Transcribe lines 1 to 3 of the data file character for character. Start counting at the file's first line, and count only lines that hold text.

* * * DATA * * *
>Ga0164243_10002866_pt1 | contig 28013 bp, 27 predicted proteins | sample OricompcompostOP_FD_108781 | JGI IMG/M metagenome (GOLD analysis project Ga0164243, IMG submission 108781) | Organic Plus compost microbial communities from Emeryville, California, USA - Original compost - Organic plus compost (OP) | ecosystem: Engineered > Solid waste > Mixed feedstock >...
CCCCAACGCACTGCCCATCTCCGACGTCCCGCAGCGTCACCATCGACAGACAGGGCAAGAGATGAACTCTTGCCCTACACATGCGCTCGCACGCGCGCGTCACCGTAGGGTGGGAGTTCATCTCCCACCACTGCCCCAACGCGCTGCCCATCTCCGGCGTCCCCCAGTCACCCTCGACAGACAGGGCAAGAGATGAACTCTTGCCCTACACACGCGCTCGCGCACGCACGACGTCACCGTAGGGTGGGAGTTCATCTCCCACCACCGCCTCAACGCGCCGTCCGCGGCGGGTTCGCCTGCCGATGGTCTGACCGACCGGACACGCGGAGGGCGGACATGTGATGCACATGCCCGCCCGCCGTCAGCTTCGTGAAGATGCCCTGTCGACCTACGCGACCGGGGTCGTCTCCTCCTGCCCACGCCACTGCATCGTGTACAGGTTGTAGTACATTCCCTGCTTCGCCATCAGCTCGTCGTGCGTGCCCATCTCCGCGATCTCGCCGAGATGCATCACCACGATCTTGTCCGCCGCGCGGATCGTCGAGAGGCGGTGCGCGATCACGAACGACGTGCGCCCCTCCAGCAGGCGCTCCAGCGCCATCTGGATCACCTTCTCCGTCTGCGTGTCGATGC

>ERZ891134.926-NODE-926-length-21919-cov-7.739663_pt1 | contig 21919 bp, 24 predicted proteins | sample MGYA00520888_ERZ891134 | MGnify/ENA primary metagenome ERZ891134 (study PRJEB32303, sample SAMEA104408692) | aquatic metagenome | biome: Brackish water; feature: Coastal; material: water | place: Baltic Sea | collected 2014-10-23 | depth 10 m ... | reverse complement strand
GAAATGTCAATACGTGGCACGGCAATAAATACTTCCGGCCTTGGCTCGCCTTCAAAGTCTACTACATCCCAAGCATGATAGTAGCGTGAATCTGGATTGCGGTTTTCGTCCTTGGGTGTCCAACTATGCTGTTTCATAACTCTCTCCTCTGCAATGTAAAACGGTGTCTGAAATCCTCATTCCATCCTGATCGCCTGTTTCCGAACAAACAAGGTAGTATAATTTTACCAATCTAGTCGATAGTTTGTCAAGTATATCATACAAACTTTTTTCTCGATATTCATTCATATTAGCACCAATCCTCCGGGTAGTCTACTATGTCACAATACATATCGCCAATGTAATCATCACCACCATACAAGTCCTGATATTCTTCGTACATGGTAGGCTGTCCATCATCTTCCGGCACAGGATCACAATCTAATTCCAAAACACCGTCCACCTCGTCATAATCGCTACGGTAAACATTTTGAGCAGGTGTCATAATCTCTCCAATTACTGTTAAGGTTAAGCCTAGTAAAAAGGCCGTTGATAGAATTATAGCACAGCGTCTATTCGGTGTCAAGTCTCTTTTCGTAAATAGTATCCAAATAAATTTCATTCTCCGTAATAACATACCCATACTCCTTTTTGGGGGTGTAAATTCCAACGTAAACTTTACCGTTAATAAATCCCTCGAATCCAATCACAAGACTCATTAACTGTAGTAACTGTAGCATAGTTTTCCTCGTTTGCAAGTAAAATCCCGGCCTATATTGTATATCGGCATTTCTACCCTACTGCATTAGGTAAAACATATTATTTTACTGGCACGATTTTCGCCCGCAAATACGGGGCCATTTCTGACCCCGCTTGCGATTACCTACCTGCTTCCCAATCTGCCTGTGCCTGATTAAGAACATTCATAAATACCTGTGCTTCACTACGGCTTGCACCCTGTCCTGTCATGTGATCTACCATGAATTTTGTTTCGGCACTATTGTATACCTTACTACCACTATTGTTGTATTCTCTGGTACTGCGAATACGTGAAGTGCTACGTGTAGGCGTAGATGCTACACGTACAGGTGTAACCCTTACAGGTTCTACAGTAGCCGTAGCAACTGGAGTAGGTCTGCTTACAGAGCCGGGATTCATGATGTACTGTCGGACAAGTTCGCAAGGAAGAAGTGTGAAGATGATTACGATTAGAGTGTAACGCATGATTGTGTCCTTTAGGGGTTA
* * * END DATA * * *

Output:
>Ga0164243_10002866_pt1 | contig 28013 bp, 27 predicted proteins | sample OricompcompostOP_FD_108781 | JGI IMG/M metagenome (GOLD analysis project Ga0164243, IMG submission 108781) | Organic Plus compost microbial communities from Emeryville, California, USA - Original compost - Organic plus compost (OP) | ecosystem: Engineered > Solid waste > Mixed feedstock >...
CCCCAACGCACTGCCCATCTCCGACGTCCCGCAGCGTCACCATCGACAGACAGGGCAAGAGATGAACTCTTGCCCTACACATGCGCTCGCACGCGCGCGTCACCGTAGGGTGGGAGTTCATCTCCCACCACTGCCCCAACGCGCTGCCCATCTCCGGCGTCCCCCAGTCACCCTCGACAGACAGGGCAAGAGATGAACTCTTGCCCTACACACGCGCTCGCGCACGCACGACGTCACCGTAGGGTGGGAGTTCATCTCCCACCACCGCCTCAACGCGCCGTCCGCGGCGGGTTCGCCTGCCGATGGTCTGACCGACCGGACACGCGGAGGGCGGACATGTGATGCACATGCCCGCCCGCCGTCAGCTTCGTGAAGATGCCCTGTCGACCTACGCGACCGGGGTCGTCTCCTCCTGCCCACGCCACTGCATCGTGTACAGGTTGTAGTACATTCCCTGCTTCGCCATCAGCTCGTCGTGCGTGCCCATCTCCGCGATCTCGCCGAGATGCATCACCACGATCTTGTCCGCCGCGCGGATCGTCGAGAGGCGGTGCGCGATCACGAACGACGTGCGCCCCTCCAGCAGGCGCTCCAGCGCCATCTGGATCACCTTCTCCGTCTGCGTGTCGATGC

>ERZ891134.926-NODE-926-length-21919-cov-7.739663_pt1 | contig 21919 bp, 24 predicted proteins | sample MGYA00520888_ERZ891134 | MGnify/ENA primary metagenome ERZ891134 (study PRJEB32303, sample SAMEA104408692) | aquatic metagenome | biome: Brackish water; feature: Coastal; material: water | place: Baltic Sea | collected 2014-10-23 | depth 10 m ... | reverse complement strand